Which brings us to Martin Smith’s role as a plan sponsor, (as opposed to his role as a producer). In relying on a non-fiduciary to set-up and construct his own company’s 401k plan, Smith committed the very error many small business owners commit. And he can’t totally blame hidden fees for his situation. (Regulators, take note of this.) He claims his own index fund has an expense ratio of 60 basis points, well above the average. Mutual fund expense ratios have been disclosed for a long time. The fact this severe expense ratio aberration did not alarm or “alert” Smith tells us the practical value of disclosure – none – but long-time readers of these pages would already know that (see “Exclusive Interview with Yale’s Daylian Cain: Just a Sugar Pill? Disclosure’s ‘Ah-Ha!’ Moment,” FiduciaryNews.com, October 18, 2010). Add this to the omissions of “The Retirement Gamble.”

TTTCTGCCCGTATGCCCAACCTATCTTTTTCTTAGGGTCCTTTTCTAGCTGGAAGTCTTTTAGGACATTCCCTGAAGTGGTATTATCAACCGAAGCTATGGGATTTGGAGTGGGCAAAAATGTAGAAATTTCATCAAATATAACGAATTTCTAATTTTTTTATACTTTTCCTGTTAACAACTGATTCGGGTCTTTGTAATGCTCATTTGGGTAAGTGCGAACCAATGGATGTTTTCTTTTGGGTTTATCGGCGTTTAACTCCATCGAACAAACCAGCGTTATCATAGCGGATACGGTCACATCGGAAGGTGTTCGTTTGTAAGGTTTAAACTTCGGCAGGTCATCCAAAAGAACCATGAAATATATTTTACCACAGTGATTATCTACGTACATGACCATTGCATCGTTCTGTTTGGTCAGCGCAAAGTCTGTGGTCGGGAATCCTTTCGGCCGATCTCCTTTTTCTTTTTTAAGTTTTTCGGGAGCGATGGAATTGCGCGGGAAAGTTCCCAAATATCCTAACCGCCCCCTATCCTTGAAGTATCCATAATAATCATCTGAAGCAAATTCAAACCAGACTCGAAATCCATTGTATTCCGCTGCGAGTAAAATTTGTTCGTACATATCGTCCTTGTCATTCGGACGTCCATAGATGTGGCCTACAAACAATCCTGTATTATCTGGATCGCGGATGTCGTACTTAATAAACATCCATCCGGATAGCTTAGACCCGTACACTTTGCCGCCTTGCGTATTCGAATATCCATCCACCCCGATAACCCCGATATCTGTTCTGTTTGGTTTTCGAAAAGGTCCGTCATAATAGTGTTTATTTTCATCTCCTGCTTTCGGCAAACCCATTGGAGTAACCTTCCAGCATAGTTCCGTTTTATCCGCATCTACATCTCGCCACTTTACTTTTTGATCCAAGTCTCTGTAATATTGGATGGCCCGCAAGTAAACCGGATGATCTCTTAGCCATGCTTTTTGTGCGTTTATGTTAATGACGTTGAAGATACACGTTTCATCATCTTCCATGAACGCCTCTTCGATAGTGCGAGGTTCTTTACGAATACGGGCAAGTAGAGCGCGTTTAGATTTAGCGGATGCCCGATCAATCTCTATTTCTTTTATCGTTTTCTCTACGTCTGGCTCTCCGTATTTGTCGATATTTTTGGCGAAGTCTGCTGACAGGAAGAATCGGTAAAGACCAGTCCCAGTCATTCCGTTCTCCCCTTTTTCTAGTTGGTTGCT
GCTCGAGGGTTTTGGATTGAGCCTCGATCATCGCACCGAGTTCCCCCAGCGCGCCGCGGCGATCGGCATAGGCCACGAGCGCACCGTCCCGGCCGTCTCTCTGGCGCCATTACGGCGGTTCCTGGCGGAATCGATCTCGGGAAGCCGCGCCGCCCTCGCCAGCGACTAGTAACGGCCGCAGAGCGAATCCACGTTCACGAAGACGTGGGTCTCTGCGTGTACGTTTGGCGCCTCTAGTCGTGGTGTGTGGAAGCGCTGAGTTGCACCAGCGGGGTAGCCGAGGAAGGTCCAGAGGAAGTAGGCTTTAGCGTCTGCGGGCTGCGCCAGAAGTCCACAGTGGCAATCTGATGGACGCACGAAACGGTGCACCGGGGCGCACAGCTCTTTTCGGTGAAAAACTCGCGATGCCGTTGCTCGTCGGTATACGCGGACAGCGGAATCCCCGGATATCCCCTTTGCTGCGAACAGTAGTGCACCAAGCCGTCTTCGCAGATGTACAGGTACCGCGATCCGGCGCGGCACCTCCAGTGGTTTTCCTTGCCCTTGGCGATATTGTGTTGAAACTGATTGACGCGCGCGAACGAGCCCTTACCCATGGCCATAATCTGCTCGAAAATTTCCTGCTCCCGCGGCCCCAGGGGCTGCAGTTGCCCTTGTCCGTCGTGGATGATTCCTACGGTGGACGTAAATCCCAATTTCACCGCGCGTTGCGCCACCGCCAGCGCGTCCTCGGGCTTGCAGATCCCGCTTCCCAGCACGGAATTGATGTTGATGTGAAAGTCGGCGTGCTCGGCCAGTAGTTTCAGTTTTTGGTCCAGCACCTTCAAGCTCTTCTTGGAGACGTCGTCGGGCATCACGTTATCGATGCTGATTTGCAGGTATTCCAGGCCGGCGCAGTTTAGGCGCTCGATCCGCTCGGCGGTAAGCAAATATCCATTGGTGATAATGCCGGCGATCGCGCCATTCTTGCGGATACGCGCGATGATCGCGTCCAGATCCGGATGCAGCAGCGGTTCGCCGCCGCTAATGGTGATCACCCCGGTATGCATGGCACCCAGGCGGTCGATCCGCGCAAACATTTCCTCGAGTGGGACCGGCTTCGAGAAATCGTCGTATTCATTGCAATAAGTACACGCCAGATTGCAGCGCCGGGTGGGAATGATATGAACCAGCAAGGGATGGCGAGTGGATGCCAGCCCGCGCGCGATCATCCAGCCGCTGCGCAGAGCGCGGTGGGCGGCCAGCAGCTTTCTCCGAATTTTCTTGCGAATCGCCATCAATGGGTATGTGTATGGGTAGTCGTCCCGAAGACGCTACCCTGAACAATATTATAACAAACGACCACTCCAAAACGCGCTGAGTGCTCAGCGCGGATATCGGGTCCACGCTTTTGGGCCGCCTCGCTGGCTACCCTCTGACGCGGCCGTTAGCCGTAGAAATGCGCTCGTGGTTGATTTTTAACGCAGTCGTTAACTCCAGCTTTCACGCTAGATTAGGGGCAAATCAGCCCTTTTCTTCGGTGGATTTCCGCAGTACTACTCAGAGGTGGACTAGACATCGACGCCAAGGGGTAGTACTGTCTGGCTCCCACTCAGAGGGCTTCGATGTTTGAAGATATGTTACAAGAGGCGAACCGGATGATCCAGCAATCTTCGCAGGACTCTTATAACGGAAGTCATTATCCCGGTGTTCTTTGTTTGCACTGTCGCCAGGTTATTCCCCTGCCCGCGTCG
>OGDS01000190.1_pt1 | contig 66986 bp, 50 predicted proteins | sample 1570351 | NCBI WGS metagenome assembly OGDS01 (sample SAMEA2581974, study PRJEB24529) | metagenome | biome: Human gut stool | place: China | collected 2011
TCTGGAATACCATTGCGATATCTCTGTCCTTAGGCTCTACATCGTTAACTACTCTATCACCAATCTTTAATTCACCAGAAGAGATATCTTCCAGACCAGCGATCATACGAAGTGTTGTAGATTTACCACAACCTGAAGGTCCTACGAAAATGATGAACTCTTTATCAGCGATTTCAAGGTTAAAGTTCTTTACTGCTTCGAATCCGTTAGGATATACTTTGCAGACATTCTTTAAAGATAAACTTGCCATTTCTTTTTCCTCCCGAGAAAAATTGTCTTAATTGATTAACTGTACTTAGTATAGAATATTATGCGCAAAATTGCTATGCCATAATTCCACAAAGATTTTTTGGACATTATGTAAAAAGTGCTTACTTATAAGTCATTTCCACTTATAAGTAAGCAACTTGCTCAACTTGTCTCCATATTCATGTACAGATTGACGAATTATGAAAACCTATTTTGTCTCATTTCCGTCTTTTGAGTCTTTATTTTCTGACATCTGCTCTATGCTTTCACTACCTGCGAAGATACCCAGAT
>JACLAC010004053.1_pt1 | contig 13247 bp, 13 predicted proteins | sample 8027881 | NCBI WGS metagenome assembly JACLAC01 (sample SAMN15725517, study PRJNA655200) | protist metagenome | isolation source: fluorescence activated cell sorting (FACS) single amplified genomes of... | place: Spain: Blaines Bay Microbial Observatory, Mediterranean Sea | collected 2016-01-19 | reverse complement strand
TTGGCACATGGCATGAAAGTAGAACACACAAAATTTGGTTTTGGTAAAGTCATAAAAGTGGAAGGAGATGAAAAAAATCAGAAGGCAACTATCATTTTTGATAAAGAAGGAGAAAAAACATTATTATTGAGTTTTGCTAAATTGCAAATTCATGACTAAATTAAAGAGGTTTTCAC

From his own telling, Smith gives us the impression he failed to fully exercise his fiduciary duty. Is it possible, rather than assume personal accountability for his plan’s failings, Smith has instead chosen to blame Wall Street? The fact he still hasn’t changed his plan provider means he’s likely acting like many of his small company brethren. Given the myriad of choices, and having been burned once, perhaps he’s like a deer in the headlights. Perhaps not. Perhaps it’s something else. As of result of Smith’s public admission regarding his personal 401k difficulty, the Plan Sponsor Council of America (PSCA) offered him free membership. When FiduciaryNews.com asked Smith if he’d take the PSCA up on their offer, he said, “No, I don’t think so.” Again, is it the failure to take responsibility that prompts this response, or the bitterness and lack of trust after having been a victim?